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Entitled to Nothing


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Highlights

  • ISBN13:9780814768013
  • ISBN10:0814768016
  • Publisher:New York University Press
  • Language:English
  • Author:Lisa Sun Park
  • Binding:Hardback
  • SUPC: SDL671797229

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Description

Brief Description

"In Entitled to Nothing, Lisa Sun-Hee Park investigates how the politics of immigration, health care, and welfare are intertwined. Documenting the formal return of the immigrant as a "public charge," or a burden upon the State, the author shows how the concept has been revived as states adopt punitive policies targeting immigrants of color and require them to "pay back" benefits for which they are legally eligible during a time of intense debate regarding welfare reform.Park argues that the notions of "public charge" and "public burden" were reinvigorated in the 1990s to target immigrant women of reproductive age for deportation and as part of a larger project of "disciplining" immigrants. Drawing on nearly 200 interviews with immigrant organizations, government agencies and safety net providers, as well as careful tracking of policies and media coverage, Park provides vivid, first-person accounts of how struggles over the "public charge" doctrine unfolded on the ground, as well as its consequences for the immigrant community. Ultimately, she shows that the concept of "public charge" continues to lurk in the background, structuring our conception of who can legitimately access public programs and of the moral economy of work and citizenship in the U.S., and makes important policy suggestions for reforming our immigration system"--

Learn More about the Book

In Entitled to Nothing, Lisa Sun-Hee Park investigates how the politics of immigration, health care, and welfare are intertwined. Documenting the formal return of the immigrant as a public charge, or a burden upon the State, the author shows how the concept has been revived as states adopt punitive policies targeting immigrants of color and require them to pay back benefits for which they are legally eligible during a time of intense debate regarding welfare reform.

Park argues that the notions of public charge and public burden were reinvigorated in the 1990s to target immigrant women of reproductive age for deportation and as part of a larger project of disciplining immigrants. Drawing on nearly 200 interviews with immigrant organizations, government agencies and safety net providers, as well as careful tracking of policies and media coverage, Park provides vivid, first-person accounts of how struggles over the public charge doctrine unfolded on the ground, as well as its consequences for the immigrant community. Ultimately, she shows that the concept of public charge continues to lurk in the background, structuring our conception of who can legitimately access public programs and of the moral economy of work and citizenship in the U.S., and makes important policy suggestions for reforming our immigration system."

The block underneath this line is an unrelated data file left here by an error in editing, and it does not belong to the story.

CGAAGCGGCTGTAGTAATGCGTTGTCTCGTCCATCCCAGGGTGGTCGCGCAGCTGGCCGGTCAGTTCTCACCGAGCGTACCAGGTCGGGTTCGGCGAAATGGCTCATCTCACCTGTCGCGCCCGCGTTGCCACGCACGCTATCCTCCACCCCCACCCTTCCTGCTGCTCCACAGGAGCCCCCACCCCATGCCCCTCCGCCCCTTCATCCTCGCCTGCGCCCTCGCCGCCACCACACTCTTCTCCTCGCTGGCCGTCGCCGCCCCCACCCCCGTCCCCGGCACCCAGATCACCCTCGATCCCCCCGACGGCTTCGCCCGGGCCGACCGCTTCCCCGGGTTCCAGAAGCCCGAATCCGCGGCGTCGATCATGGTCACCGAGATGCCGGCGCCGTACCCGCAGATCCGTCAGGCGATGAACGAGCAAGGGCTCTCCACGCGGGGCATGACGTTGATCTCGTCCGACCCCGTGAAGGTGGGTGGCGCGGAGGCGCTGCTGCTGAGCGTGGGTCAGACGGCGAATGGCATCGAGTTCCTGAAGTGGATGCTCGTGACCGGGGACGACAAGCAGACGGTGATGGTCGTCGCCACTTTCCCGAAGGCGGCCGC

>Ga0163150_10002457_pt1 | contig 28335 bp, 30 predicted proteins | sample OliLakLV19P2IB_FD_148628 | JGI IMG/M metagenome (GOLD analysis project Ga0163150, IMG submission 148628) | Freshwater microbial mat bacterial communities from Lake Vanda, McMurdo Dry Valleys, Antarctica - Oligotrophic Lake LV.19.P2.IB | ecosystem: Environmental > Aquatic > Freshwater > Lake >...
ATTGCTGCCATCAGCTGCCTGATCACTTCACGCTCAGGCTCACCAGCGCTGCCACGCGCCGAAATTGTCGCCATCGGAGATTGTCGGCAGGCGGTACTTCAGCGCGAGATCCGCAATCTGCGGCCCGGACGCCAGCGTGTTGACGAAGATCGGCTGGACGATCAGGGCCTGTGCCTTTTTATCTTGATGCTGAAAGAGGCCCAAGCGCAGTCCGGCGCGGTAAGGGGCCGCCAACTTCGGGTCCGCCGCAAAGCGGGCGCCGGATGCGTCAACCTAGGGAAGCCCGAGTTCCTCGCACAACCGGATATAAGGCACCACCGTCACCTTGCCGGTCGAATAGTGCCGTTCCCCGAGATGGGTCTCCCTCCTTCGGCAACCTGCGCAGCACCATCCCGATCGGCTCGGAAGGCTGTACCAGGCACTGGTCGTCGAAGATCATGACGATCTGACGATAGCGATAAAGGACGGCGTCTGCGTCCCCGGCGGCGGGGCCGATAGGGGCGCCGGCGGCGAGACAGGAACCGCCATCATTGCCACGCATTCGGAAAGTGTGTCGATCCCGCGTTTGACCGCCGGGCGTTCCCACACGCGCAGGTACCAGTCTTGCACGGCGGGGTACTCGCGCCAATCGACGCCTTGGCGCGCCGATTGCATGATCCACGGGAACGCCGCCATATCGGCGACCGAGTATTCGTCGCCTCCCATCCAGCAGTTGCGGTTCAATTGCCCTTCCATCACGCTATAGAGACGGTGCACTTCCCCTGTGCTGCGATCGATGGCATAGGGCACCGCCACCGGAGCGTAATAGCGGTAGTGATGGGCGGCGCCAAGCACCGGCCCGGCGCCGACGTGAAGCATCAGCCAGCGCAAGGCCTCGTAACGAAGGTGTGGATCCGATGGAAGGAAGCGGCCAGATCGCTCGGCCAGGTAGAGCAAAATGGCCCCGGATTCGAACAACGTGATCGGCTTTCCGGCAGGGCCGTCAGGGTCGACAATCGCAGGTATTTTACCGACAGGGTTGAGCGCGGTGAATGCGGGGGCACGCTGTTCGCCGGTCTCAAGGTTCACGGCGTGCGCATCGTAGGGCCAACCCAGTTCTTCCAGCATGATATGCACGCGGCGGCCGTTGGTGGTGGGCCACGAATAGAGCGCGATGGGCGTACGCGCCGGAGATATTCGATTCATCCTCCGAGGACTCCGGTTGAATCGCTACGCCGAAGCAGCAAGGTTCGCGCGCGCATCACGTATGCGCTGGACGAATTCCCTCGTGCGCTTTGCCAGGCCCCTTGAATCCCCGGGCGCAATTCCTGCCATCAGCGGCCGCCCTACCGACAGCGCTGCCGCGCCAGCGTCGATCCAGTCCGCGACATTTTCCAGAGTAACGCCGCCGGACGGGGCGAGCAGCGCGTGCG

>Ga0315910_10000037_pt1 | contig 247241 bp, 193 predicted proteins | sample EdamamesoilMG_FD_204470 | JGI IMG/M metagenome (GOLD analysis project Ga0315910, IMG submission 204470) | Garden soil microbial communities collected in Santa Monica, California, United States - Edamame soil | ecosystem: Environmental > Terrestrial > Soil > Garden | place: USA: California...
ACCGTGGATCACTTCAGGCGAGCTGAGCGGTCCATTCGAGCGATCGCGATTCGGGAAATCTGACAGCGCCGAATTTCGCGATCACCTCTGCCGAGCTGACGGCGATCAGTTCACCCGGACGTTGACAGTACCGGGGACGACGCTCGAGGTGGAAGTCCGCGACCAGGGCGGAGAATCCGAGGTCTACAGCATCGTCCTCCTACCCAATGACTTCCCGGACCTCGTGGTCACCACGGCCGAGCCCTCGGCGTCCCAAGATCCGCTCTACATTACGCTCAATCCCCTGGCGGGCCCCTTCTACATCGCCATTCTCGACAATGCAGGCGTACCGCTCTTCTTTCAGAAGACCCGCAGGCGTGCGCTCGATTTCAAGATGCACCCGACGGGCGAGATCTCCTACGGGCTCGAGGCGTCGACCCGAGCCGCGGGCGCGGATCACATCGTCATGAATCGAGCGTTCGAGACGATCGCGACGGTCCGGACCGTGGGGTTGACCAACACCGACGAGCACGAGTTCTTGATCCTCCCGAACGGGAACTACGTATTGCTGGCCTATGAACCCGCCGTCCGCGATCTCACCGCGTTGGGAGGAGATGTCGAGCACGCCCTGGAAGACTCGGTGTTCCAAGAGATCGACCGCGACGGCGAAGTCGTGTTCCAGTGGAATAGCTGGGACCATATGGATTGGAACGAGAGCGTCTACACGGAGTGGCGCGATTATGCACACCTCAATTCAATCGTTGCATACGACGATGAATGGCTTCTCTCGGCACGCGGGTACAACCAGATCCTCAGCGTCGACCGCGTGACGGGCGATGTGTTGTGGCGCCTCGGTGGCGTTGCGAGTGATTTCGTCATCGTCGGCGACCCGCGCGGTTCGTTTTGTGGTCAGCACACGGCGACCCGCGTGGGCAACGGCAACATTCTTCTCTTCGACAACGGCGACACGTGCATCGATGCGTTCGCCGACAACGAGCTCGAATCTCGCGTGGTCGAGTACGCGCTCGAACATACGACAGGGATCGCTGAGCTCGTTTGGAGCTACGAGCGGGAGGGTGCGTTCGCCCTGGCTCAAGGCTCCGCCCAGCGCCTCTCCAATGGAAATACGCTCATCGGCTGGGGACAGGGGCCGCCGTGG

About the Author

Lisa Sun-Hee Park is Associate Professor of Sociology at the University of Minnesota. She is the author of Consuming Citizenship: Children of Asian Immigrant Entrepreneurs and the co-author, with David Pellow, of The Slums of Aspen: Immigrants vs. the Environment in America's Eden and Silicon Valley of Dreams: Immigrant Labor, Environmental Injustice, and the High Tech Global Economy, also available from NYU Press.

Review Quotes

1.

"[T]his commemorative collection captures the essence of New York's distinctive urban life."
-"Library Journal",

2.

"Former section editor Rosenblum gathers 50 of the best pieces of the post-September 11 era by masters of the form including Edwidge Danticat and Francine Prose this rich sampling delivers."
-"Publishers Weekly",

3.

"The City section was an invaluable counterpoint, almost a stowaway, on the cruise liner of the Sunday "New York Times". It delivered news that stays news--indelible and intimate stories of city life, by turns disturbing, amusing, and enchanting. The pieces in this collection are as alive now as they were when they first saw newsprint. Reading them again, even across a distance of years, was like bumping into old friends."
-Thomas Beller, author of "The Sleep-Over Artist" and "How to Be a Man"

4. "Three Hudson valley women contributed outstanding personal essays in this lively collection of urban musings."-Chronogram Magazine, "Chronogram Magazine"

5.

""New York is the plural city par excellence, the place of many tales. This new collection, taken from the pages of the city paper, gives us a new luxuriance of New York stories, neither neatly splashy nor narrowly sociological, but instead with the spice and eccentricity and plural energy that New Yorkers will recognize as ours and non-New Yorkers may wish was theirs."
-Adam Gopnik, author of "Through The Children's Gate: A Home In New York"

6. "Recommended [for] all levels/libraries."-"CHOICE",

7. "Recommended [for] all levels/libraries."-"CHOICE"

8. "Recommended [for] all levels/libraries."-CHOICE

9. "Informative and interesting...the book could not be timelier."-Marylin Aguirre-Molina, Health Affairs

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